For example, one time I was speaking and because I’m confident in that, there was a woman who was attracted to me.  I was confident in my approach at that point, so she stayed attracted and we went out.  However, at that point in my life, I was totally insecure once I really liked her and didn’t know how to take it further.  She fell out of attraction so to speak.

The second part of the question has to do with confidence in Christ and how that plays in.

Jesus is for sure the most attractive person of all time.  People were drawn to Him.  I believe that as a believer we do have Him with us and I do believe that can be attractive. But that isn’t really what I mean by confidence in Christ.  I also am not saying that having confidence in salvation makes us attractive to women.  While that confidence is obviously important, it doesn’t necessarily translate to attractiveness to others.

The reality is this.  Being a believer on the surface is neutral.  I don’t think it make us less attractive to women, but I don’t think it makes us more attractive either.  This is why we have all of these Christian women saying there are no Christian guys.  What they mean is there are no guys they are attracted to that are Christians.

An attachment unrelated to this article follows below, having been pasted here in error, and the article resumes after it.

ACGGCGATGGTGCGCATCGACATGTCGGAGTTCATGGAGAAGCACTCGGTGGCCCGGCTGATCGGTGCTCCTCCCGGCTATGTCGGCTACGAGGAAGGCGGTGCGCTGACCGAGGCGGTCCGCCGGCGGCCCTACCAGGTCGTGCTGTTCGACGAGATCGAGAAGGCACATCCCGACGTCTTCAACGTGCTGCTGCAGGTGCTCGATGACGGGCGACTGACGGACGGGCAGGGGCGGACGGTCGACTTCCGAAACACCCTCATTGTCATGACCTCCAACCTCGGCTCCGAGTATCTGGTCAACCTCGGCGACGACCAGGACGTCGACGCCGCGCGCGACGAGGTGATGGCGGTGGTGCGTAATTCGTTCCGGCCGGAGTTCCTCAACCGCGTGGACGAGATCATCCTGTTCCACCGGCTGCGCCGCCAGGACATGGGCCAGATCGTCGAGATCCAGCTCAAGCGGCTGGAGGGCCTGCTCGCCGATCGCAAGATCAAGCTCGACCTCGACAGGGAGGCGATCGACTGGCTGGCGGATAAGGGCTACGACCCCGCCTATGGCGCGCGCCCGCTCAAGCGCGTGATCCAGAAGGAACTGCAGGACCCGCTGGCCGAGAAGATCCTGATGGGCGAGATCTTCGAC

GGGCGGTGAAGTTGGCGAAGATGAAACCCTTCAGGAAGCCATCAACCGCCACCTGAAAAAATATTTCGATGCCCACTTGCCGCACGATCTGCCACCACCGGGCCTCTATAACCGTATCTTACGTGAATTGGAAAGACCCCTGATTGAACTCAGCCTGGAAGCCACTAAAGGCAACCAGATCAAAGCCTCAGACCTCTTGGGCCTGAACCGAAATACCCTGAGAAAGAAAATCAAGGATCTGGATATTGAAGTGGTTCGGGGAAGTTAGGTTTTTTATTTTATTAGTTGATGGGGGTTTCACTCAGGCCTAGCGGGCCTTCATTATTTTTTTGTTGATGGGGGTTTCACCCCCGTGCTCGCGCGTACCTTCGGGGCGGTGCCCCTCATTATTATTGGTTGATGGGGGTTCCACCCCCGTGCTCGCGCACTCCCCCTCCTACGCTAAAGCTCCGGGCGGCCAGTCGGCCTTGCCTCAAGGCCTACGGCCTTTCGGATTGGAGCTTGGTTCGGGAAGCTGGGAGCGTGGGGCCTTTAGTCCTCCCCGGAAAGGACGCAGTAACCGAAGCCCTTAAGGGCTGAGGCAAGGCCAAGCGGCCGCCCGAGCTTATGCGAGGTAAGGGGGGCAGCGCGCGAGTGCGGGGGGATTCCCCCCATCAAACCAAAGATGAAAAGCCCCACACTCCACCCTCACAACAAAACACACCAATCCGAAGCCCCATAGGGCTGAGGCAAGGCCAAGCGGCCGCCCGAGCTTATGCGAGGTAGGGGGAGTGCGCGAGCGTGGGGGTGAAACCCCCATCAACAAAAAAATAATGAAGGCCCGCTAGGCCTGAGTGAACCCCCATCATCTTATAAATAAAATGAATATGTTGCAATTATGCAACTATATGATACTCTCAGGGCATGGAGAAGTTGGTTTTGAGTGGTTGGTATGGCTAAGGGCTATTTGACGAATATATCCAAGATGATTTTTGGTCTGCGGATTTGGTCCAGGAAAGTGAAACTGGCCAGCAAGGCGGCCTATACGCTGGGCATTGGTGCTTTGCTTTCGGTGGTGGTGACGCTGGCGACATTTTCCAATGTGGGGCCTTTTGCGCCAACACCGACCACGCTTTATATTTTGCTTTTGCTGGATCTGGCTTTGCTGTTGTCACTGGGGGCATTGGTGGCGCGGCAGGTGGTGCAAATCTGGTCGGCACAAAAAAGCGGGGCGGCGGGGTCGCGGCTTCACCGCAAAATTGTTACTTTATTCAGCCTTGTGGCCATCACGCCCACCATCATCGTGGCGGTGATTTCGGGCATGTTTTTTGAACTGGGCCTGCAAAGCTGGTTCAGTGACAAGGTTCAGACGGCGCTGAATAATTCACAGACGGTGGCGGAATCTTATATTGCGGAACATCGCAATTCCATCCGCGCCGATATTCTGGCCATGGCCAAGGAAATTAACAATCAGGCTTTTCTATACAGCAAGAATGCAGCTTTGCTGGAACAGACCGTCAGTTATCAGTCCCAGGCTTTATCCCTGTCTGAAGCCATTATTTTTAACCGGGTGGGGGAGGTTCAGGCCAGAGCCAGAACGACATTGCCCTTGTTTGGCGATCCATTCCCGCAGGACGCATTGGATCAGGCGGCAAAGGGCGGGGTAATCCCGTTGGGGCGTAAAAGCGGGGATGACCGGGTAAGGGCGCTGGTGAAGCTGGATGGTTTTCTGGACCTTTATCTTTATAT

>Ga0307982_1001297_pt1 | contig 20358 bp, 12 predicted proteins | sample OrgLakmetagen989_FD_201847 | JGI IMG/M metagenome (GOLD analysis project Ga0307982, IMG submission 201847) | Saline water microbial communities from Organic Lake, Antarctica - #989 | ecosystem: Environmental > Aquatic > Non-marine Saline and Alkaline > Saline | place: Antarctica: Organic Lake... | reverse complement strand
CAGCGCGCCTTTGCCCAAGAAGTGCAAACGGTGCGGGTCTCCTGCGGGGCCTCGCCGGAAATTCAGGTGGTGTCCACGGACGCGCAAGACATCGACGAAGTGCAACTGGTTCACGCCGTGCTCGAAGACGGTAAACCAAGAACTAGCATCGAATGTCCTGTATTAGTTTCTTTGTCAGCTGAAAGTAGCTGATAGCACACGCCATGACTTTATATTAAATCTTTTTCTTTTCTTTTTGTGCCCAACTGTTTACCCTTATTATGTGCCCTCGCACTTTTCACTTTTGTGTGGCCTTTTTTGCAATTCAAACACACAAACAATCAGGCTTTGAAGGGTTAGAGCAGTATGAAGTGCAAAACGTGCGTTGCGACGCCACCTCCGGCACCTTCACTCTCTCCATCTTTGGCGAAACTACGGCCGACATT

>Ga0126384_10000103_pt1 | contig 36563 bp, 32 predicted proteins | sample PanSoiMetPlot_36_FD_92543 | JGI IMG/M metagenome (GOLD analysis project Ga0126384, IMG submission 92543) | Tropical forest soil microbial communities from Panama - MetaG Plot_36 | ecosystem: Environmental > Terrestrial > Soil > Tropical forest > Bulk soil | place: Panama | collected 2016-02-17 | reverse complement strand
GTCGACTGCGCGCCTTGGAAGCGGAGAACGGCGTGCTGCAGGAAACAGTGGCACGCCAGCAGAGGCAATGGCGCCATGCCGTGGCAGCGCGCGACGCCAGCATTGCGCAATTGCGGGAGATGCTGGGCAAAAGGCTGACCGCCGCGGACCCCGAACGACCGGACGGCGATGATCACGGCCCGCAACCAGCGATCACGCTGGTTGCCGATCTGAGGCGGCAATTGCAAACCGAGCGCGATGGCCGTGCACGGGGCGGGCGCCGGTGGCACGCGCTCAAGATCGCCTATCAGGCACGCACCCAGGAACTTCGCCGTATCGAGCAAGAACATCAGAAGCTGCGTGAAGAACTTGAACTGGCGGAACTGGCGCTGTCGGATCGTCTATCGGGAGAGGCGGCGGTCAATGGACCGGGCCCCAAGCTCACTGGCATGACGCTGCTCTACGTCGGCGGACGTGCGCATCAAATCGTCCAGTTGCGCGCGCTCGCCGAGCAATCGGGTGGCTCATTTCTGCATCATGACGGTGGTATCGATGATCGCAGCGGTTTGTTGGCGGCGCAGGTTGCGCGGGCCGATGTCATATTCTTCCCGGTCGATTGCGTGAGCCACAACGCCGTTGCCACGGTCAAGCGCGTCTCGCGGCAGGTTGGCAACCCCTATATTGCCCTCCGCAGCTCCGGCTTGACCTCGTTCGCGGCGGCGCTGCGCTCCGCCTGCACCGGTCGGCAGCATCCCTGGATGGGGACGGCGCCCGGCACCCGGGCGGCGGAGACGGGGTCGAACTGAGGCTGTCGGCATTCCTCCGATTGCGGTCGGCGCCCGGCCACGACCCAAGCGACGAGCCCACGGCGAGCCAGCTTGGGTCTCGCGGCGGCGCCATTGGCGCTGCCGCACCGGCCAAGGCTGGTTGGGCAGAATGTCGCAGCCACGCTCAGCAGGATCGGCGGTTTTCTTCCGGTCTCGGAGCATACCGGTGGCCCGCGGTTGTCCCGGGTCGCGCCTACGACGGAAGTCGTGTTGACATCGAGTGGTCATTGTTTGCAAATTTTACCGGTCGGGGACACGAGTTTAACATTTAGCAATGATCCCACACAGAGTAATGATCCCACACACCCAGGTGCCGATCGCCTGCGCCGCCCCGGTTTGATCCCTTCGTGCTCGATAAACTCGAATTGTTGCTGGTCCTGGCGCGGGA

So when Stephen asks “Are they detecting that I believe Christ is my savior, or are they detecting how likely I think they are to say yes to a date?”, I’m saying the second.  But here is where one should tie into the other.

It’s not that my confidence in salvation per se makes me confident with women. The question is what do I believe about myself as a person “in Christ”.  If my identity is in Christ, then I don’t have to be worried about what a particular woman thinks.  It should make me less needy.  My world won’t rise of fall on how it goes with a particular person.

All of that is of course, much easier to say than live out of.  But if I can begin to grasp that I’m of high value (worth dying for, equal to everyone else, unashamed and brave) then that’s a good start.  It enables me to take risks, including the risk to change how I interact with women.

The truth is that a lot of what men (including and maybe especially Christian men) are taught (or not taught as the case may be) about how to interact with women is wrong. More on that soon.

Celibacy Is Not A Season